Holy smoke

Pasatiempo - - RESTAURANT REVIEW - Alex Heard I For The New Mex­i­can

Run­ning any restau­rant is hard enough, but run­ning a smoke­house-style place like the Ranch House brings ad­di­tional com­pli­ca­tions. One in­volves fuel. Nat­u­ral gas or char­coal pro­vides most of the cook­ing heat, but if you’re not burn­ing some kind of aro­matic wood un­der or near the meat, you’re not re­ally “smok­ing” it at all. Such wood (hick­ory, oak, pecan, ap­ple, and oth­ers) is rel­a­tively scarce in North­ern New Mex­ico, so the Ranch House brings in oak from Texas. Since hard­wood is ex­pen­sive, the first thing I al­ways look for at bar­be­cue res­tau­rants is the an­swer to one ques­tion: Do they seem to be burn­ing enough to re­ally im­part fla­vor?

The other thing I look for is tim­ing. Whether you’re do­ing ribs, pulled pork, chicken, beef brisket, or sausage — all of which are of­fered at the Ranch House — the prep­ping, slow­cook­ing, and smok­ing process takes many hours, some­times more than a day. When the meat is done, it needs to be re­moved from the heat and kept warm in a way that doesn’t dry it out. The Ranch House sells a lot of prod­uct ev­ery week. Does it man­age the com­pli­cated lo­gis­tics of this con­sis­tently and suc­cess­fully?

The short an­swer, based on two re­cent meals, is that some­times it does, some­times it doesn’t. One night I had pork ribs that were smoky and cooked just right, with the meat fall­ing off the bone. The next day, the ribs were dried out, with a tex­ture alarm­ingly close to beef jerky. In the past, I’ve eaten a lot of take­out chicken from the Ranch House and its pre­de­ces­sor restau­rant, the now-shut­tered Josh’s BBQ, and it has al­most al­ways been smoky and good. But the half chicken I tried dur­ing a sit-down din­ner just wasn’t ac­cept­able. Even the dark meat was dry, and there was al­most no smoky fla­vor per­me­at­ing the bird, which tasted oven-baked and noth­ing more. The take­away is that, while you can cer­tainly find good food at the Ranch House, just as of­ten you’re likely to be dis­ap­pointed.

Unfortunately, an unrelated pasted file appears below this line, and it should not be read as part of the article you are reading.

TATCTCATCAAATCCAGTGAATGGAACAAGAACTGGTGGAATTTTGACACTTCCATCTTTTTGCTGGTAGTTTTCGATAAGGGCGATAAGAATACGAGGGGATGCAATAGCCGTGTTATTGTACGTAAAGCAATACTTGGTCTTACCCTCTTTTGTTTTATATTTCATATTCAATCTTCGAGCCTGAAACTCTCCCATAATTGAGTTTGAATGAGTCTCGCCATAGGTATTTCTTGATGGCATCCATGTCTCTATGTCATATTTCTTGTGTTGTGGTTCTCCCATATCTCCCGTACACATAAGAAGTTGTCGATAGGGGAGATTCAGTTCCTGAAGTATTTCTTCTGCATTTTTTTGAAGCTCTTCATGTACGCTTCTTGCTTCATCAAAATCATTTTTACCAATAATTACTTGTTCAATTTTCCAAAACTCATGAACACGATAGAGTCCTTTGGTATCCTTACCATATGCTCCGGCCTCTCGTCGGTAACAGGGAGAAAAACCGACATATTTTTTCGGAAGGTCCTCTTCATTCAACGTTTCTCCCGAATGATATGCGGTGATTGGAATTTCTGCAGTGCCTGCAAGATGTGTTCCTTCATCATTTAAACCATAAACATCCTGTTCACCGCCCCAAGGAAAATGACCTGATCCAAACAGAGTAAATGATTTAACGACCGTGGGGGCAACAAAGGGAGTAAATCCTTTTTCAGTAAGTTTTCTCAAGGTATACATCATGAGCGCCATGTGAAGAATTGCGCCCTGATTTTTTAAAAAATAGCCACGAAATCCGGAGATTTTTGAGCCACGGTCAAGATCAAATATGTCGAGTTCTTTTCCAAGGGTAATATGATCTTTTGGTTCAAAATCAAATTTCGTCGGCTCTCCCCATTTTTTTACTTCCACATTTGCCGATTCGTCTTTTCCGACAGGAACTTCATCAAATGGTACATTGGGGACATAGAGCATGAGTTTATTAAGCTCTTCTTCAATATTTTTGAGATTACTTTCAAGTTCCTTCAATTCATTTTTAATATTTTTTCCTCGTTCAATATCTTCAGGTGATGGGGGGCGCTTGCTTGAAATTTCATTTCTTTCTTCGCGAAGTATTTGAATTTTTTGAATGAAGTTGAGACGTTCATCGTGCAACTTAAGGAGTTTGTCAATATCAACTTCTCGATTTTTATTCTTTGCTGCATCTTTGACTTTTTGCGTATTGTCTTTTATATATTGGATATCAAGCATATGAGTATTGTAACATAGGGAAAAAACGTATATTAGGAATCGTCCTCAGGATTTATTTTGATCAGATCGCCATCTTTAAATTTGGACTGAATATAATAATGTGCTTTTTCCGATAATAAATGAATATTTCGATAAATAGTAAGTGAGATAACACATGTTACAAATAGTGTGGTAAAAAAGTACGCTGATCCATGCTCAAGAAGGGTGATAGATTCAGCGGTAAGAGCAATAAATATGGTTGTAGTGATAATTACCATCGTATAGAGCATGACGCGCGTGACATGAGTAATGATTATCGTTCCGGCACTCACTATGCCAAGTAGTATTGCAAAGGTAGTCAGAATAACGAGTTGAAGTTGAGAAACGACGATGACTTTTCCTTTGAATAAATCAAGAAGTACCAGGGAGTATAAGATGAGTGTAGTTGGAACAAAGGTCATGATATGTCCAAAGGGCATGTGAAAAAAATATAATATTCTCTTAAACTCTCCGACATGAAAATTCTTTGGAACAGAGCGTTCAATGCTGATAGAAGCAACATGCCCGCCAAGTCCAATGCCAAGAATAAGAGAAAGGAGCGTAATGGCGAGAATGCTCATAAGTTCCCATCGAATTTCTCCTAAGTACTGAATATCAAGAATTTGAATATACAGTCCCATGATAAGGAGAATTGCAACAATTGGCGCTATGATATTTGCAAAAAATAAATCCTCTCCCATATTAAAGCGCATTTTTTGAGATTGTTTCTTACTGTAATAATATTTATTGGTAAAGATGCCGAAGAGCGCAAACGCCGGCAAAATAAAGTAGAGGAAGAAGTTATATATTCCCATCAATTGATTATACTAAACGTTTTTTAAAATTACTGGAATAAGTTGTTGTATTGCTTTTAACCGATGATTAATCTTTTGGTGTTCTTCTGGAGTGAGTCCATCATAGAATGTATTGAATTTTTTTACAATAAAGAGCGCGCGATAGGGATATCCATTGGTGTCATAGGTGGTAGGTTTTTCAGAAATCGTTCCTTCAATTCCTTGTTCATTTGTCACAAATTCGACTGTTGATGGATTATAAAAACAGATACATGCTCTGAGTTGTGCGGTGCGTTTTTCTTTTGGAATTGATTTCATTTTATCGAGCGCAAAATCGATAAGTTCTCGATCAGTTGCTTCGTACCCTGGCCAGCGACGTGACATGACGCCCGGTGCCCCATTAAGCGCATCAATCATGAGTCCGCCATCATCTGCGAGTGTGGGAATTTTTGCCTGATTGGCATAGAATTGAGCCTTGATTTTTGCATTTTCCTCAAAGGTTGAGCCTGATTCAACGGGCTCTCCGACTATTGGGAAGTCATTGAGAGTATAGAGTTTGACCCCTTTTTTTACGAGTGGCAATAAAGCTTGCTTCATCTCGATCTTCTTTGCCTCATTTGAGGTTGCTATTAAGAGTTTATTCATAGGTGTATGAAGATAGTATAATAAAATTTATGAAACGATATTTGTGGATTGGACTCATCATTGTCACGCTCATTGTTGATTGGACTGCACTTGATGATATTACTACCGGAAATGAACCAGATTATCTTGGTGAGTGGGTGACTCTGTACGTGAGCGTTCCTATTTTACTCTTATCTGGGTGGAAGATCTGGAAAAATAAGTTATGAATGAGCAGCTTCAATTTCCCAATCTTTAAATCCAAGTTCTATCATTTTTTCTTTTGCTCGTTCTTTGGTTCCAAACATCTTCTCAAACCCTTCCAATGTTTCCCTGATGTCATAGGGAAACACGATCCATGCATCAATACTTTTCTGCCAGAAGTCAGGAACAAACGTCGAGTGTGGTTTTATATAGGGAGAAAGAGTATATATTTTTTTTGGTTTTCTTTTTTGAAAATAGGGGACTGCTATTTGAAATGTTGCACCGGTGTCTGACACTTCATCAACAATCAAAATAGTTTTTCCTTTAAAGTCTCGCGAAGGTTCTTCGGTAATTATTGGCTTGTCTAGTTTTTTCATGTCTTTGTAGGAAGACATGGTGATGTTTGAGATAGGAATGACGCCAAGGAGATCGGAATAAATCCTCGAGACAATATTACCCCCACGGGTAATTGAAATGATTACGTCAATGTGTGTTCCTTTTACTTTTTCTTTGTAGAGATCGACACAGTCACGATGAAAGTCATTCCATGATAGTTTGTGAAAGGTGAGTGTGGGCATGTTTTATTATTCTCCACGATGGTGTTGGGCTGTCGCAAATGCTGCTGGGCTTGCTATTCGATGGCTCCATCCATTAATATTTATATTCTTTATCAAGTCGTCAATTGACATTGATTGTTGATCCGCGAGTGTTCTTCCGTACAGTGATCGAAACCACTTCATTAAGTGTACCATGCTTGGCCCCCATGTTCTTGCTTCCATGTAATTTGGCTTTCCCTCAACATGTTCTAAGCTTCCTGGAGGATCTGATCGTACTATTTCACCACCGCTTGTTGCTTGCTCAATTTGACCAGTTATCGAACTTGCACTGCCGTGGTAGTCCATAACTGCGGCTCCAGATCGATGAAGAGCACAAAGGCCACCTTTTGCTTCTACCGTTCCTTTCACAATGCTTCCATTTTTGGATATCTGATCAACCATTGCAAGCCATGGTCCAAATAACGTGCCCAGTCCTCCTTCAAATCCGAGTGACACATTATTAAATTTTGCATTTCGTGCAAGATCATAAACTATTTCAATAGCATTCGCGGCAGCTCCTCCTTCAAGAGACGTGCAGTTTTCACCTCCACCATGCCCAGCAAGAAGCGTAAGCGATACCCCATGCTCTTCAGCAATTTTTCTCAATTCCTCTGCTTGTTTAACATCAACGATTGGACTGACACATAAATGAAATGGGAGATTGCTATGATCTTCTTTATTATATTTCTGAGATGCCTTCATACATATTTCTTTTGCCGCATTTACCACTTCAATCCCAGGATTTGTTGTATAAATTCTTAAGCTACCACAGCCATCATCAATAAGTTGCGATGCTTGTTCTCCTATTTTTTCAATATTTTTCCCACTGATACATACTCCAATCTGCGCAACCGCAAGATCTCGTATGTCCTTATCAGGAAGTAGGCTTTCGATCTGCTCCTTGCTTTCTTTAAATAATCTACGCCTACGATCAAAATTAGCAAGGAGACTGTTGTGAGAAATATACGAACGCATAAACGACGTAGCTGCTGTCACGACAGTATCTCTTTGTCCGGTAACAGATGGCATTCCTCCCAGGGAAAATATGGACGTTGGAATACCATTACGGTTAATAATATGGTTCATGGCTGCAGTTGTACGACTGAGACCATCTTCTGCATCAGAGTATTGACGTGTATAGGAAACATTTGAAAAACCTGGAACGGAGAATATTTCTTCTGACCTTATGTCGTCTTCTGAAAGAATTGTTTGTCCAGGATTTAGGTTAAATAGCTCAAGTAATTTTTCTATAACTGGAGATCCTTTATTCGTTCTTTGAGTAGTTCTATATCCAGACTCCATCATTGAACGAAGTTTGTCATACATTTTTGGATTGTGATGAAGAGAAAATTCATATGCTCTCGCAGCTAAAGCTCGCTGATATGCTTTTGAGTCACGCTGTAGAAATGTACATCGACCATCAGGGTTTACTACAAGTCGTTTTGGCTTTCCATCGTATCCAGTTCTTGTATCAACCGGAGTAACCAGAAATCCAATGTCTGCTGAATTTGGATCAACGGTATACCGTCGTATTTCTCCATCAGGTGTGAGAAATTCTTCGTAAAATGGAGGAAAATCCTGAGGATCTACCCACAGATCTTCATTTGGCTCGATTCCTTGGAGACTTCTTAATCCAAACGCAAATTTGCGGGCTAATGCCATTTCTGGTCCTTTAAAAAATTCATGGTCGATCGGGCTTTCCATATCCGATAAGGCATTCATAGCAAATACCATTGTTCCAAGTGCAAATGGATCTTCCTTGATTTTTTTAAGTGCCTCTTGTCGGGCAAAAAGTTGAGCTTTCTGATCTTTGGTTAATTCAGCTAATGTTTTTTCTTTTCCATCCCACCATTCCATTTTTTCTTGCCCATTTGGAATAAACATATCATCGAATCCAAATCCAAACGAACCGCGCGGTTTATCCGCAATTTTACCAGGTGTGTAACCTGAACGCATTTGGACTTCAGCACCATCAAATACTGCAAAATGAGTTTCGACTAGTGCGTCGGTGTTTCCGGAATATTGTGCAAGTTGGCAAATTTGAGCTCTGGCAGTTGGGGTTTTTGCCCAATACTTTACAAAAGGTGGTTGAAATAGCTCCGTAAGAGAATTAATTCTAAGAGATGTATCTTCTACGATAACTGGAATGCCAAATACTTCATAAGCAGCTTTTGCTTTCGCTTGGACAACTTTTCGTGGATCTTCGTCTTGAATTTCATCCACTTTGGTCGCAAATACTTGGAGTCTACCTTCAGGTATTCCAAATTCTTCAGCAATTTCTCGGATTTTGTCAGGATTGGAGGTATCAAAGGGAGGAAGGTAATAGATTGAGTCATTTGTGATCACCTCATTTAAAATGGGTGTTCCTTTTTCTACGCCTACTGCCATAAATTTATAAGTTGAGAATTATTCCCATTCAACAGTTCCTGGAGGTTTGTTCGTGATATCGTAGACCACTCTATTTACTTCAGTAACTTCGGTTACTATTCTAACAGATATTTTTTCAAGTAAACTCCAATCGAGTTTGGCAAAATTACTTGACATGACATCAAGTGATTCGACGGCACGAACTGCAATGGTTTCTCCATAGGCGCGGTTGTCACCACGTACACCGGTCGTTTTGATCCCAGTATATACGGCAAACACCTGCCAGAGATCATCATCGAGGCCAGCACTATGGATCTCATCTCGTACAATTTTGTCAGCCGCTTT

Get­ting there re­quires a car trip — the restau­rant oc­cu­pies a big, boxy build­ing on Cristo’s Road, which is out near Kohl’s and the Santa Fe Auto Park. In­side, the at­mos­phere is woody, warmly lit, and quiet, with an an­i­mal pelt or two nearby to let you know you’re in car­ni­vore coun­try. You can eat in din­ing rooms straight past the main en­trance or in a long bar-and-TV space to the right.

For din­ner one night, in the main din­ing room, we started with two cock­tails and an or­der of queso and chips. My din­ing com­pan­ion’s mar­garita was a stan­dard-is­sue blend that sup­pos­edly con­tained Coin­treau, but I couldn’t taste it. I tried a mo­jito made us­ing prickly pear juice. This drink has a nice red, fruity base, but its al­co­hol con­tent was no­tice­ably weak.

The queso was smoky and con­tained enough green chile for that prized fla­vor to come through. We were about two min­utes into en­joy­ing it when our en­trees ar­rived — too soon. I had baby back ribs and the chicken men­tioned above; my com­pan­ion tried the beef brisket plate. Brisket is of­ten served in long, nar­row slices that show off the grain of the beef and the way that wood smoke has per­me­ated the outer edges to cre­ate a pink ring. This meat was chopped up, was a dull brown in color, had the tex­ture of shred­ded pot roast, and didn’t taste smoky.

En­trees come with sides, and there are a lot to choose from: waf­fle fries, green chile slaw, potato salad, cal­abac­i­tas, and BBQ beans, among oth­ers. Ev­ery one we tried — sweet potato fries, slaw, and beans — was good, and I al­ready knew from my pre­vi­ous take­out ex­pe­ri­ences that the Ranch House makes ex­cel­lent potato salad.

For lunch on a sec­ond visit, my friend tried a sam­pler plate that came with brisket, pulled pork, sausage, and baby back ribs. The pork was fine, the sausage was spicy and very tasty, the brisket was the same as be­fore, and the ribs were leath­ery. I looked else­where on the menu and tried a ham­burger — a hearty stack of sesame-seed bun, beef, big strips of ba­con, and del­i­cate onion rings. I’d go back and or­der that again.

We also tried a dessert — choco­late mousse with peanut but­ter in­side and a layer of choco­late ganache on top — and the day’s big sur­prise was how good it was. That’s an­other item worth a re­turn trip. As for the Ranch House it­self: I’ll keep go­ing there for take­out, but un­til they get their smok­ing op­er­a­tion di­aled in a lit­tle bet­ter, it won’t be a des­ti­na­tion for a sit-down meal with friends.

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